Have I told him this? I contacted him in November of 2007 and early 2008. I have all the emails in my Gmail account. I tried to correspond on this subject, but unfortunately he was unresponsive. I explained how I had not misrepresented his work, presenting his own words in his book. He would not budge from his position and continued to insult me.

“You then have made a seriously deceitful assessment of [my] book.”

“The problem lies in your deceptive writing style and biased cherry-picking of facts that misled S&T readers about my book and the evidence in support of an historical basis to the Star. I am incredulous that you are now rationalizing your historically inaccurate ideas and ignoring your article’s inexcusably fraudulent attack on me.”

“If anyone was shortchanged, it was not Christmas planetarium viewers as you claim, but S&T readers.”

I was also accused of having a hidden agenda because I brought up parallel stories from the time of early Christianity that may have influenced the story. Seeing that this has been done for over a century and is part of the criterion of dissimilarity used by biblical scholars today, I cannot be said to have any more agenda than them.

So, the good doctor has made much hay about me, calling me a liar on multiple occasions. Further, he refuses to answer any of my emails. I sent him emails in early 2008, which he refused to respond. I sent an email in response to his article a couple of weeks ago as well, again without response. This seems to be childish, and to call me a liar and then hide from my criticism is cowardly in action. Thus, I need to write this entry to make clear the problems I have with Molnar’s research.

I’m only going to focus on the evidences brought forth by Molnar in his article. He thinks these are the best, it would seem. I plan on writing a more lengthy and thorough article for a biblical journal in the near future.

The first line of evidence presented are Roman coins. These coins are from Antioch, which is in modern-day Turkey. That is, not Israel. What? In fact, his first coin says on it (in Greek), City of Antioch. Pardon me, but to have coins from a non-Jewish city to be about the Jewish nation is very odd. In recent years, there have been state coins for all 50 states, and they are almost done. There is a coin that says “New York” on it. We also see the Statue of Liberty. What would make us think that a coin that says “New York” on it had anything to do with, say, Maine, and that the Statue was a symbol of this state? Isn’t Molnar doing the same thing?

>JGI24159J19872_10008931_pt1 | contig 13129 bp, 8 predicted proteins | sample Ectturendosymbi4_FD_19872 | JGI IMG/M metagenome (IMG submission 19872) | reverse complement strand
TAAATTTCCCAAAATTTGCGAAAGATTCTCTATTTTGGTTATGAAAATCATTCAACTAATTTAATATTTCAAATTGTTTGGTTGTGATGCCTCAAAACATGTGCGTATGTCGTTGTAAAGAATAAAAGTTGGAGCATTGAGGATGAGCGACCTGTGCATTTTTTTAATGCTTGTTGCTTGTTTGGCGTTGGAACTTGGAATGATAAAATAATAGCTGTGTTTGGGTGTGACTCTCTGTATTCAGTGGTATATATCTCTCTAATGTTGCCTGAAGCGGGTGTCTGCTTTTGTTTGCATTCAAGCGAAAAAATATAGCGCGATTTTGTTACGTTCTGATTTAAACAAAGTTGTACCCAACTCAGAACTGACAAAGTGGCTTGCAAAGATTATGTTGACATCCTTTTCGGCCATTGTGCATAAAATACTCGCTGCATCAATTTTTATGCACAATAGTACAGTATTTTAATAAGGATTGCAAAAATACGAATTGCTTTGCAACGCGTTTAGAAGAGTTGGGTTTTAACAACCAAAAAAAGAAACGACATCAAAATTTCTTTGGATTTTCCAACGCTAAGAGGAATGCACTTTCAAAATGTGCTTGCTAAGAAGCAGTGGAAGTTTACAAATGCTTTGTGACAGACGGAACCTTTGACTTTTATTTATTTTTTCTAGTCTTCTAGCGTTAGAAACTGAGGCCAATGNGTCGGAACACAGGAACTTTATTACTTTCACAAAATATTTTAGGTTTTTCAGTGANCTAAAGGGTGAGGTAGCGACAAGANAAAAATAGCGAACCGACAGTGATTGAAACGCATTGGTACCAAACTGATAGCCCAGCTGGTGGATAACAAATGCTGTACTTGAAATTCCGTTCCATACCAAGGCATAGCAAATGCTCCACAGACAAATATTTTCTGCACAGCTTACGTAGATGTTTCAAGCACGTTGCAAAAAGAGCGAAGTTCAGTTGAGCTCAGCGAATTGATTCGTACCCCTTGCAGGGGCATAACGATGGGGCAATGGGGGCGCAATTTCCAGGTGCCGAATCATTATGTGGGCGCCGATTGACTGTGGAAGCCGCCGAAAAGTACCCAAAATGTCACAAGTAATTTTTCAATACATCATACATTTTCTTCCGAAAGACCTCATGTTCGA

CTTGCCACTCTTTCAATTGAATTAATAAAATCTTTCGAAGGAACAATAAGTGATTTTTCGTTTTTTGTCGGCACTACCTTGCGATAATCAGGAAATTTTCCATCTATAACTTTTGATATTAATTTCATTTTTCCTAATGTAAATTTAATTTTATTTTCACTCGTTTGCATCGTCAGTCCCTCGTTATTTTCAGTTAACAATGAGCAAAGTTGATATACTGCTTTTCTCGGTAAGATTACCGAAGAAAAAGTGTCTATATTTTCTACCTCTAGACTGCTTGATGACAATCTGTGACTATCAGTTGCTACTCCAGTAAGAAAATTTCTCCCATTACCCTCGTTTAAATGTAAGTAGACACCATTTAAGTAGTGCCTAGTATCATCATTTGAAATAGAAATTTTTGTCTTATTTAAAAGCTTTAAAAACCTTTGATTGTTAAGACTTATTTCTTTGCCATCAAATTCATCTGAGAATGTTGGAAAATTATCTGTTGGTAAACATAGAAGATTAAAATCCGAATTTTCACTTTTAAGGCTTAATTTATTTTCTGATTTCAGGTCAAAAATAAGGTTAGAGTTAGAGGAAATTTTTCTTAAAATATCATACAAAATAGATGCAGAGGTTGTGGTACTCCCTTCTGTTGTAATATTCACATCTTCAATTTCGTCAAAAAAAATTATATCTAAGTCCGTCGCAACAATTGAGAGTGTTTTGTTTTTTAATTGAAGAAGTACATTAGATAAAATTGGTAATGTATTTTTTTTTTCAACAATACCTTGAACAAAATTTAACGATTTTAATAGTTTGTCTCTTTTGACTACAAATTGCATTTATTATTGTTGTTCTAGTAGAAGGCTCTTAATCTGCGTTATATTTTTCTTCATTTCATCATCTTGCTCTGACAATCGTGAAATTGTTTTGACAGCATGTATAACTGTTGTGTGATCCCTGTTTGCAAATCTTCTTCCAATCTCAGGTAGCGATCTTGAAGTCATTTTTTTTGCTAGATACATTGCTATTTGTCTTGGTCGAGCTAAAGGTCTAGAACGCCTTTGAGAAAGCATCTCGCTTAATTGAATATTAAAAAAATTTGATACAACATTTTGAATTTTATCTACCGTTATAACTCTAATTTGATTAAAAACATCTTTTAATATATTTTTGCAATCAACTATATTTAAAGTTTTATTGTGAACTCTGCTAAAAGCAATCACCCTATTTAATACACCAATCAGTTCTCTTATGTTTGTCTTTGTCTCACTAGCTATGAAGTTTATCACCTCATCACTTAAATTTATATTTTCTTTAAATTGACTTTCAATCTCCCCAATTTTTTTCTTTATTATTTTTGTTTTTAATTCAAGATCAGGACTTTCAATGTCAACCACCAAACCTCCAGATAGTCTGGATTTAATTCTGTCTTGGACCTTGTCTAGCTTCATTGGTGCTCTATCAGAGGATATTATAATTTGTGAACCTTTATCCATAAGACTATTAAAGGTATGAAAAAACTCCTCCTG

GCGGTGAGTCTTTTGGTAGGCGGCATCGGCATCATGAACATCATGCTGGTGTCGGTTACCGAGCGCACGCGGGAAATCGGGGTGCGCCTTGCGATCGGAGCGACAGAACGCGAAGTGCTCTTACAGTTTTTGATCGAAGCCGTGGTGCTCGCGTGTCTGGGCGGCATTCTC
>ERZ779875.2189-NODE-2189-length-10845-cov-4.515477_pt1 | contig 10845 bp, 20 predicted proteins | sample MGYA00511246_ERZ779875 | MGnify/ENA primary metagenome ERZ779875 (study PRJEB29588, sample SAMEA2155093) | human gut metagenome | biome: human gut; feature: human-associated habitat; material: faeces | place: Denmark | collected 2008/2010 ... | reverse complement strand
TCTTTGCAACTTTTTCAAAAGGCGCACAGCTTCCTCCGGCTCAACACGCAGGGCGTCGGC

Molnar speculates that the coins were minted in Antioch because of the census of 6-7 CE when Judea became part of Syria, in which the capitol of Antioch. So his connection between the coins and Judea can only rest on speculation. However, there are serious problems even with that. Firstly, of the coins he presents only some have dates on them, and those dated are from 12-13 CE, well after the time of the census and inclusion of Judea into the Roman Empire proper. This makes the connection on Molnar’s part more imaginative. Worse, his undated coin was dated by his own source, G. MacDonald, to 5-6 CE, before the census and unification (he uses Actian years, and so the coin was minted in Actian year 36, the census in 37 according to the Jewish historian Josephus). If his source is correct, then Molnar’s coin was minted before the event that connects Syria and Judea. Molnar’s contention is temporally impossible!

Further, Molnar claimed in his book that these coins were ordered by the govenor of Syria. This is not the case since the earliest coins are not of the legate class, but of the civic class. That is, they were minted by the city for the city’s own needs. In other words, these were Antiochian coins minted in Antioch for Antioch under the pressures of the needs of the citizens of Antioch. Not Rome. Not Judea. Antioch was a free city and was free to print such currency as seen fit.

Finally, there are coins with the same symbol in question, Aries the Ram, on later Antiochian coins, in the 2nd and 3rd centuries. Are they still celebrating the union of Judea and Syria? Worse is that there are coins from 55-56 CE with the symbol, but at that time Judea was not part of Syria. The province would go back and forth on being part of Rome properly or as a client kingdom under one of the Herods, Agrippa II, from 48 CE until later on (Josephus, BJ 2.9.5; AJ 19 and 20). The Jewish War began in 66 CE, so until then the nation was under not direct Roman but Herodian rule, and after the war the land was returned to Agrippa until his death in around 100 CE. Judea was not part of Syria in these times. We can be certain of this because Josephus tells us this information and the two figures knew each other. Josephus reproduces some of their interchanges (e.g. AJ 17.5.4; BJ 2.11.6; Vit. 54). If the capitol of Syria was producing coins with the same symbol referring to the unification of Judea to Syria, then such a connection cannot be considered true. Simply, Molnar’s case was complete speculation that fails against the evidence. Hard.